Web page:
Horticulture - Writtle University College

Horticulture

Horticulture

Writtle University College is one of the most famous and well-respected centres for horticultural technology and research. Postgraduate students from the Writtle University College are highly regarded throughout this international industry, and often go on to work on major projects affecting the production, storage and supply of food and fuel crops across the globe.

Postgraduate study programmes

Writtle University College offers taught horticulture awards on a full and part-time basis including Horticulture, Horticulture (Crop Production), Postharvest Technology and Historic Designed Landscapes.

Each award can be pursued by research, leading to an MSc, MPhil or PhD, and each can be studied on a full or part-time basis. Students considering working towards a PhD should allow a minimum of three years full-time or eight years part-time investigation. Horticulture staff will always endeavour to meet the needs of postgraduate students. For example, provided that suitable arrangements can be guaranteed, it may be possible for students to spend some or almost all of their study period at their own institution or organisation.

Horticulture research and consultancy

Research activity and consultancy work are significant aspects of the postgraduate programmes, covering many aspects of crop production and fresh produce management.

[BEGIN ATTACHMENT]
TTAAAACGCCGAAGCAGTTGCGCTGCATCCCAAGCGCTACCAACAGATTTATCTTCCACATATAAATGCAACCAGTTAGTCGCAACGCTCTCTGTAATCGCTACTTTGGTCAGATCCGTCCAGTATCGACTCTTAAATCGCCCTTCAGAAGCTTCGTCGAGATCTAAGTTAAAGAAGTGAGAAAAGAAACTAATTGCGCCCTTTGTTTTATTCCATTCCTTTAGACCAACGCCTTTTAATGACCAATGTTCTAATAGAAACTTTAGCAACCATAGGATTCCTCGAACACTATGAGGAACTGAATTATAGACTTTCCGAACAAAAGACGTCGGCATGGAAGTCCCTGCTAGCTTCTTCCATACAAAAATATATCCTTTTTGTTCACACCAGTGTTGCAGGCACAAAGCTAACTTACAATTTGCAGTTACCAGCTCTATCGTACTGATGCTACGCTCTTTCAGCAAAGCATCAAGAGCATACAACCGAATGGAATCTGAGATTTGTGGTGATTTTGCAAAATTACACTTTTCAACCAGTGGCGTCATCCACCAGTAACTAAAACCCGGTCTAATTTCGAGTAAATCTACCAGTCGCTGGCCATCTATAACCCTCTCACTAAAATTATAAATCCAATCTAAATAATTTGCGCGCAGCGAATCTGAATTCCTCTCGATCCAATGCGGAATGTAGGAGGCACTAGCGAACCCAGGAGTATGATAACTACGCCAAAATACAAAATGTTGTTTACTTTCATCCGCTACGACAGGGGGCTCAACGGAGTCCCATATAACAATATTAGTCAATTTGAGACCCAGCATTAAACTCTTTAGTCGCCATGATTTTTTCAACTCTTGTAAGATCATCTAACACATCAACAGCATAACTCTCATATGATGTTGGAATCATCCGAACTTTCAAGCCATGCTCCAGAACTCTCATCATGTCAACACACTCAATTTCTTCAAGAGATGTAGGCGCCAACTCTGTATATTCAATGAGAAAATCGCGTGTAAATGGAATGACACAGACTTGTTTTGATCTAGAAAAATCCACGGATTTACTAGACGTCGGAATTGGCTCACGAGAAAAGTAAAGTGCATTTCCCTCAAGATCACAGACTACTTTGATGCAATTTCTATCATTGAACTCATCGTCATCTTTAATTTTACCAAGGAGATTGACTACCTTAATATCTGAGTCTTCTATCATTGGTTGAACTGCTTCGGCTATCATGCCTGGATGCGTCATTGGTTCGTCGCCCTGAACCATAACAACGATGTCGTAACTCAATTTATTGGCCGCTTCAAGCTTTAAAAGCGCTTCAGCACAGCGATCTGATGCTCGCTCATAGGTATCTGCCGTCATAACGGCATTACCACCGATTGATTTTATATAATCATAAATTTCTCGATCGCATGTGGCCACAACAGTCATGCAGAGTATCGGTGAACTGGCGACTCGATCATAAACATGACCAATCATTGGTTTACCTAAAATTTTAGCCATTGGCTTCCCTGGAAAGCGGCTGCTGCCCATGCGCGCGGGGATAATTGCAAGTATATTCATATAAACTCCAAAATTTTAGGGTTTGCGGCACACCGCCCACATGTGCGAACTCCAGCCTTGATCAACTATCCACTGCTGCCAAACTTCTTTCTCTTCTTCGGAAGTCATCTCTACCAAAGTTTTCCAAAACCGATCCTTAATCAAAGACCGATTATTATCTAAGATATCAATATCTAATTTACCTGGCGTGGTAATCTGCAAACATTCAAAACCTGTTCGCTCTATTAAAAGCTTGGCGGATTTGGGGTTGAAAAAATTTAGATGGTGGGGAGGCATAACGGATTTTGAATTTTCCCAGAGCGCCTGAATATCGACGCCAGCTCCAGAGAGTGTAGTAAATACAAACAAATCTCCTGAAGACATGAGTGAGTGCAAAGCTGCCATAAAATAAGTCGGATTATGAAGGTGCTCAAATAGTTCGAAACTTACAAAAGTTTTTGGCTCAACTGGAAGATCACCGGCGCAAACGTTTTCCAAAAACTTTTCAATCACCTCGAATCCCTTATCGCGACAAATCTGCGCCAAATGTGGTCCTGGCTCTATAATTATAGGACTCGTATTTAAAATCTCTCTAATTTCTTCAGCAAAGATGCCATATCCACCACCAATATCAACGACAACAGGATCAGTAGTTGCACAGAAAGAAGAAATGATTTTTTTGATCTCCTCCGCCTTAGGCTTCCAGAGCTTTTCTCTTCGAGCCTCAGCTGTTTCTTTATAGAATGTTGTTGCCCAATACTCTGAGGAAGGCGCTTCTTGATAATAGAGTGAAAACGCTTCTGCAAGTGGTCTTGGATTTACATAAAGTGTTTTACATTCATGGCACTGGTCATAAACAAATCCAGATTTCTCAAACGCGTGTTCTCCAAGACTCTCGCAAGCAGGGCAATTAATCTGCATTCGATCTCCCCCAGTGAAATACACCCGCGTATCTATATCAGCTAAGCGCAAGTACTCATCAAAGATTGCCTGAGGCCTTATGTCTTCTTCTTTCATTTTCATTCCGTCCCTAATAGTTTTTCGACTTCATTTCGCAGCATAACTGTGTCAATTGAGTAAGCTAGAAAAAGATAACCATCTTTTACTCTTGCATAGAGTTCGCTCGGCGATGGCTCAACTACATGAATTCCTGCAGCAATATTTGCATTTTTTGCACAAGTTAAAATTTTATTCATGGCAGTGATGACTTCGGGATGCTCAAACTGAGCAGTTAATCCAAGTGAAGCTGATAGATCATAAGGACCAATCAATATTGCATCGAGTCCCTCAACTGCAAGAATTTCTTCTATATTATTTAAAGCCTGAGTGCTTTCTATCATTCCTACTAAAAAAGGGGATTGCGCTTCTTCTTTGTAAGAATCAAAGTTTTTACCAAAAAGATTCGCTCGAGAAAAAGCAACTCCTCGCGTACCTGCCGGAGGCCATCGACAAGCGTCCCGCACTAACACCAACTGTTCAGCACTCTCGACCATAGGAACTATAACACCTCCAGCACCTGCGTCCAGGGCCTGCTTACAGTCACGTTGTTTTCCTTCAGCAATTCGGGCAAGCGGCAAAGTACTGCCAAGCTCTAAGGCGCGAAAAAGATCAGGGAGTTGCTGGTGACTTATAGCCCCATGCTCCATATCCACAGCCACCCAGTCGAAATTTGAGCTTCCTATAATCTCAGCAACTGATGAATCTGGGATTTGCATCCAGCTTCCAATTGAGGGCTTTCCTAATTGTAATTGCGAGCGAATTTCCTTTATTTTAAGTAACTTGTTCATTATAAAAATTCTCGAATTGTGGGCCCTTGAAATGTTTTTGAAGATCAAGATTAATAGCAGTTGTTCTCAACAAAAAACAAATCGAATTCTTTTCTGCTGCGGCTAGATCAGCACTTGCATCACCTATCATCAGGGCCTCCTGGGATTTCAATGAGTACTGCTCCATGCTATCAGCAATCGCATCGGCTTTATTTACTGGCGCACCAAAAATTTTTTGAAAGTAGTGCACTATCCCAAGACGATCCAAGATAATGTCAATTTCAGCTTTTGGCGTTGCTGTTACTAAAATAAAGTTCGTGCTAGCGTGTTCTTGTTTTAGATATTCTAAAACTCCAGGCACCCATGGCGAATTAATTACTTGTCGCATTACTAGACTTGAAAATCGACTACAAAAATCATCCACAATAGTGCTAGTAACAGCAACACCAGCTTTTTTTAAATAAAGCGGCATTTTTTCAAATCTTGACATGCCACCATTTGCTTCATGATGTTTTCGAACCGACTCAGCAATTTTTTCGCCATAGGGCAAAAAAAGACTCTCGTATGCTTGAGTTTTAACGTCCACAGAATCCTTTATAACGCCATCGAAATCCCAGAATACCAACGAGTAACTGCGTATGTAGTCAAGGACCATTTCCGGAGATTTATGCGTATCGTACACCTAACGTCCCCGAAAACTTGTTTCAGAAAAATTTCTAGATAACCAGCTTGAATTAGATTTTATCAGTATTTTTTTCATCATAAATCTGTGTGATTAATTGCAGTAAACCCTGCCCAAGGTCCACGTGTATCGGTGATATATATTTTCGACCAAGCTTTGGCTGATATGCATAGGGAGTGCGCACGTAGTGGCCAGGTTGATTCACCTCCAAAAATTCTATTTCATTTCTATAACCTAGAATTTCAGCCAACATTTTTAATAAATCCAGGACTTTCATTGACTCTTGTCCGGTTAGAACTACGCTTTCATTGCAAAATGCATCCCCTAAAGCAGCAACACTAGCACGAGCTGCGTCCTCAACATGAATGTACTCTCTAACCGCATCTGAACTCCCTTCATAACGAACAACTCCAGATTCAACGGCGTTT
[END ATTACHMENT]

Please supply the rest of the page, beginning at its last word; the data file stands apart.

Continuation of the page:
A major research interest is the storage of fresh produce. Current investigations include bedding plants and cut flowers as well as sliced vegetables and tropical fruits. Staff research activity embraces techniques for storage and modified packaging as well as improvements in national and international transport.

Horticultural staff are committed to expanding research and consultancy activity at Writtle University College, which is why the University College is always keen to look at new areas and topics. For example, one of the major UK plant breeding companies has their tomato, pepper and chilli trials based in the University glass houses. The trials also provide dissertation topics for some of the MSc students.

Research partners

The Horticulture department enjoys relations with universities in the UK, such as Cranfield University, University of Nottingham and University of Abertay. Additionally, the department carries out regular consultancy studies for international companies working in Central/Southern Africa, Egypt, Eastern Europe and South East Asia, who produce and trade in fresh produce.